In the last few years the question of Internet governance seems to have taken a back seat to the increasing prominence indeed anxiety provoked by:

 

1) massive leaks of intelligence and or politically sensitive data

 

2) noticeably increasing patterns of cyber-security attacks from various countries upon security infrastructure e.g. stuxnet attack on Iranian nuclear facility, or on governmental or commercial interests

 

3) revelations about the use of mass surveillance and data gathering by individual nation's security services

 

 

Whilst no one cyber-attack has especially stood out except perhaps for the North Korean? attack on Sony purportedly over a comedy it helped produce which satirised North Korea; what has stood out are the revelations from a few years ago by Wikileaks and by Edward Snowden the latter perhaps far more serious in their implications not only for

 

a) public confidence in the democratic balance of power between state and people and

 

b) between security and privacy and

 

c) what it showed in terms of foreign relations between friendly states - that the US was systematically spying on the activities of German politicians in a way beyond what most likely they suspected and

 

d) what it suggested to potential rivals or even enemies - Russia, China about the use of such technologies.

 

 

But in relation to what we have done for the last couple of sessions we need to focus  also on a less obvious dimension that the Myers-West article highlights.. and that is the implications of Snowden for the question of Internet governance.

 

 

 

 

The Snowden disclosures - a summary (extracted from David Lyon's Surveillance, Snowden, and Big Data: Capacities, consequences, critique)

The first item revealed by Edward Snowden on 6 June 2013 and published in The Guardian (UK) was that the NSA, using an order from the Foreign Intelligence Surveillance Court (FISC), had required the telecommunications giant Verizon to hand over metadata from millions of American's phone calls to the Federal Bureau of Investigation and the NSA Verizon itself was forbidden to disclose to the public either the order or the request for customer records.

The next day, articles in the Washington Post and The Guardian detailed how the PRISM program seemed to give the NSA direct access to the servers of some of the biggest technology companies, including Apple, Facebook, Google, Microsoft, Skype, Yahoo, and YouTube. Encryption and privacy controls were circumvented with the help of the companies. In the UK, the Tempora program appeared to be even more like a dragnet as it gave similar access to GCHQ (General Communications Headquarters; the UK partner of the NSA in the “Five Eyes”). Together, their cable and network tapping abilities are called “Upstream” and can intercept any internet traffic. The database that allows the information to be extracted in real time is called “XKeyscore”. The revelations have continued and Snowden himself has said (in early 2014) that some of the most striking disclosures are yet to come.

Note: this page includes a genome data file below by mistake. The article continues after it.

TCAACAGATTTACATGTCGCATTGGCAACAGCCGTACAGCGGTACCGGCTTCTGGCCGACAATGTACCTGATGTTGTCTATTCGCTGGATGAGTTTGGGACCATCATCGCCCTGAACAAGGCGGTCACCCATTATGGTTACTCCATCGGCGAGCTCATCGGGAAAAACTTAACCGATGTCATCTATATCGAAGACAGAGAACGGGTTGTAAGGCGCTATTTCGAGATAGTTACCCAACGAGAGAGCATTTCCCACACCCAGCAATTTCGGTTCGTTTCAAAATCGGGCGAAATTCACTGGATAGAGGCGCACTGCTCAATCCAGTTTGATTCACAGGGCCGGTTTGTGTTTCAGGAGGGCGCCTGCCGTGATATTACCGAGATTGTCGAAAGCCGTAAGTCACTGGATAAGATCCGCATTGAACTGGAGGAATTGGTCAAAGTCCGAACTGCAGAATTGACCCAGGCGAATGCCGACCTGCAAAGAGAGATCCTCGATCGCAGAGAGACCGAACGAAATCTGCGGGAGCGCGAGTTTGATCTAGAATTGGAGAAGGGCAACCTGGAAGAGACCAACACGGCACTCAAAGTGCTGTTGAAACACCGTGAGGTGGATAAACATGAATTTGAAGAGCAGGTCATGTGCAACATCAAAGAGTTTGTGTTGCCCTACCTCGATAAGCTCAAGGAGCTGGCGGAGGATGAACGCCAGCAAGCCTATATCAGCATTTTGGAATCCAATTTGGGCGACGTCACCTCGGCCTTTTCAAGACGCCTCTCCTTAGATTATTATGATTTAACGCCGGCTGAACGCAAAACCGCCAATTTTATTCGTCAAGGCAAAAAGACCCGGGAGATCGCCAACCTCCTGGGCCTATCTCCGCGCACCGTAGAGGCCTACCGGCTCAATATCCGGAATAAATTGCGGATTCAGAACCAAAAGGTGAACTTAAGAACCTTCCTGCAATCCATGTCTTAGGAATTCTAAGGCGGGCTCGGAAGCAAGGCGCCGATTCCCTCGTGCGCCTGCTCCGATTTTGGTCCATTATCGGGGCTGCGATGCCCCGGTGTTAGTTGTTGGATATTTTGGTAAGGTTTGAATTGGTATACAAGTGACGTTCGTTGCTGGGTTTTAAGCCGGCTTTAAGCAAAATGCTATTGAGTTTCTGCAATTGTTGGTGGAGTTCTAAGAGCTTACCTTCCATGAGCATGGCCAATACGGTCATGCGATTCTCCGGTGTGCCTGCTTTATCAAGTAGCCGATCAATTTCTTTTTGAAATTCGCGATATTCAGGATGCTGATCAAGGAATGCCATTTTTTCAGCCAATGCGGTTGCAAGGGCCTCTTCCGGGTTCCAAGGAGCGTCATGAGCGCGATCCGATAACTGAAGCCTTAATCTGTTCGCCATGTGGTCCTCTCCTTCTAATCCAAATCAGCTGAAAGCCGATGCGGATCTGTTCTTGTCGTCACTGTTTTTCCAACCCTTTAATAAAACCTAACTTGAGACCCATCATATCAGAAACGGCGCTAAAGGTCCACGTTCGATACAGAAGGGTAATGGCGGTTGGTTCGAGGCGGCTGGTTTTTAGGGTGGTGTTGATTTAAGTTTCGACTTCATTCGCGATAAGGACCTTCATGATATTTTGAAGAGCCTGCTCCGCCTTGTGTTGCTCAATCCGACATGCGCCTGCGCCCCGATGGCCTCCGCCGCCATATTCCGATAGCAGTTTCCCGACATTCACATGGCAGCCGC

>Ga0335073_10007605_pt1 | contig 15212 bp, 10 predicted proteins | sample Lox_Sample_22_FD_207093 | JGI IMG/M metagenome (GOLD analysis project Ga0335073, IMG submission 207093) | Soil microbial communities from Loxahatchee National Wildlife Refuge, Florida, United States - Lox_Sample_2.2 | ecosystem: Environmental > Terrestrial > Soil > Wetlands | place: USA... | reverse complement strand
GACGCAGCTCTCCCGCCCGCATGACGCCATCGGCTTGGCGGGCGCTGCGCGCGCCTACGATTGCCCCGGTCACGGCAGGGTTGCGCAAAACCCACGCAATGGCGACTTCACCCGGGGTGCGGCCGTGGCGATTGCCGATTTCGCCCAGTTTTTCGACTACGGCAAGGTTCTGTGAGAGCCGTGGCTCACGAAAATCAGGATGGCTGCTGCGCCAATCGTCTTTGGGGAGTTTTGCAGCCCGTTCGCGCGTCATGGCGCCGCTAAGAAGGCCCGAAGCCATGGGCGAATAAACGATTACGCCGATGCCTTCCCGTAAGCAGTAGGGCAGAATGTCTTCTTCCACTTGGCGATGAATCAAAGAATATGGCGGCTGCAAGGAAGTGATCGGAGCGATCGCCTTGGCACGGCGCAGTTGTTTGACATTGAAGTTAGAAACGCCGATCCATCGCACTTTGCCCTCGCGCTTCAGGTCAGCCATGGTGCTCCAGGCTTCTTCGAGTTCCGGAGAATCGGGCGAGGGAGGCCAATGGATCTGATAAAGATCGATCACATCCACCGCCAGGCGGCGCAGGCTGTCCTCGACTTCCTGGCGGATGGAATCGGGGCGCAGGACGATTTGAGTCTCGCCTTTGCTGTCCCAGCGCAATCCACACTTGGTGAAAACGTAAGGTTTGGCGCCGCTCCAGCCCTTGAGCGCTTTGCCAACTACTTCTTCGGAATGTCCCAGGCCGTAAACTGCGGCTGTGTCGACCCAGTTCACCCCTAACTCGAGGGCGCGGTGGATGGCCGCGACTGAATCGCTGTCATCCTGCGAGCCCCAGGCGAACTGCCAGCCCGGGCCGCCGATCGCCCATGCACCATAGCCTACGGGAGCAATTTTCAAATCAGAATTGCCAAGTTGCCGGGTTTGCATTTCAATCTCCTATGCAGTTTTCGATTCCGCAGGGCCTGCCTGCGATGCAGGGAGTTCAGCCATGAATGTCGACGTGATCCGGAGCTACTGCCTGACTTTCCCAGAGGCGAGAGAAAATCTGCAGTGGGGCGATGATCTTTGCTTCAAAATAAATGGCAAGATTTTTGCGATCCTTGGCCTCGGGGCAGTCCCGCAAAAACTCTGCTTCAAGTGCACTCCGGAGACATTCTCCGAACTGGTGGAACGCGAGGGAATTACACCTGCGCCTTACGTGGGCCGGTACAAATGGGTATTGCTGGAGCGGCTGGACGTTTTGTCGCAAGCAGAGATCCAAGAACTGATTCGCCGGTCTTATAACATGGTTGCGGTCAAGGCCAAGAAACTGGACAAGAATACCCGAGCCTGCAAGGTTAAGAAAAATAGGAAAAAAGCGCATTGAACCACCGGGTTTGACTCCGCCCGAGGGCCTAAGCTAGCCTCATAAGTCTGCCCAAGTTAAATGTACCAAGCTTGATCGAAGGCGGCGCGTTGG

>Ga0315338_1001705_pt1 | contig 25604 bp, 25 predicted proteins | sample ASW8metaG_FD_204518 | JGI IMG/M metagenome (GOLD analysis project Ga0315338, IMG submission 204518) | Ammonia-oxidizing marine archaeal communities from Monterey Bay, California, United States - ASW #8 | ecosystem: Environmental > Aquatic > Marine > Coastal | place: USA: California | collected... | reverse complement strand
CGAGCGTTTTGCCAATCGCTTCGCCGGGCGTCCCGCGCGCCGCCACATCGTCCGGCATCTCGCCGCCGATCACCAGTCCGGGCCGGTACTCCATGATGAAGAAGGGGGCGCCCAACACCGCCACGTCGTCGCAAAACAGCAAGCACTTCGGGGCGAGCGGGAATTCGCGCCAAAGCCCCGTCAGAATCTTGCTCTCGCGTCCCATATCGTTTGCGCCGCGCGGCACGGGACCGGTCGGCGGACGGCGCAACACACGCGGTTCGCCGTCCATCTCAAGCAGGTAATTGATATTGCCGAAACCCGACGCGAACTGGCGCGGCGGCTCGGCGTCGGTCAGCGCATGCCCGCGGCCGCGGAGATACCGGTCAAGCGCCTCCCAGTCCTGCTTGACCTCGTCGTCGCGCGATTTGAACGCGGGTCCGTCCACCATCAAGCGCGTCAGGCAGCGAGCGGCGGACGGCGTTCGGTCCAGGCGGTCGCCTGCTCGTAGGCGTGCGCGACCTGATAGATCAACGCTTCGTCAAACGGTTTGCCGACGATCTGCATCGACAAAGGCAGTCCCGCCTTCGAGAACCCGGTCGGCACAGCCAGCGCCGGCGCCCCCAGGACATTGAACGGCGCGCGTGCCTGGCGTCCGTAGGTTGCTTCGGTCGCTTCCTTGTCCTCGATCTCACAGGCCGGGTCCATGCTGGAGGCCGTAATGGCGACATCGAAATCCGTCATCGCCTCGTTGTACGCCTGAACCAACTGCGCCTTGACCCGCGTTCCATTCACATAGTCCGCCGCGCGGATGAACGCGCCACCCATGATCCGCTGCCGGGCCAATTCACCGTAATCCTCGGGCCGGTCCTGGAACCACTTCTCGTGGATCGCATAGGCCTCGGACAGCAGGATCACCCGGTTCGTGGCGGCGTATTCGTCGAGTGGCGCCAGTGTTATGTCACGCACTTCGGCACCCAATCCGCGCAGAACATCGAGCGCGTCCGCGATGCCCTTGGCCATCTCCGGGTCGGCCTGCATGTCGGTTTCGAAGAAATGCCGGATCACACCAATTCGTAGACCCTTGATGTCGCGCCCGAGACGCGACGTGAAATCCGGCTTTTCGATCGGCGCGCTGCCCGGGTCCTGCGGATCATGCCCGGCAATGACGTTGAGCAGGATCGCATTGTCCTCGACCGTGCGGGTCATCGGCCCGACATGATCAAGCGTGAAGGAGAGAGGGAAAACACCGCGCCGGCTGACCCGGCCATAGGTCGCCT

The surveillance practices revealed by Snowden show clearly if not completely that governments – especially American, British, Canadian, and possibly other agencies – engage in astonishingly large scale monitoring of populations, and also how they do it. On the one hand, the NSA engages contractors to share the burden of their work and also gathers and mines user data collected by other corporations, especially telephone, internet, and web companies. And on the other, this kind of surveillance also means that the NSA and similar agencies watch for cookies and log-in information. They thus use data derived from the use of devices such as cell phones or geo-locating social media sites. What users unknowingly disclose on those platforms – such as Facebook or Twitter – or when using their phones, is usable data for “national security” and policing purposes. But more importantly from a Big Data perspective, metadata (see the discussion below) relating to users is gleaned without their knowledge from the simple use of these machines. There are thus at least three significant actors in this drama, government agencies, private corporations and, albeit unwittingly, ordinary users.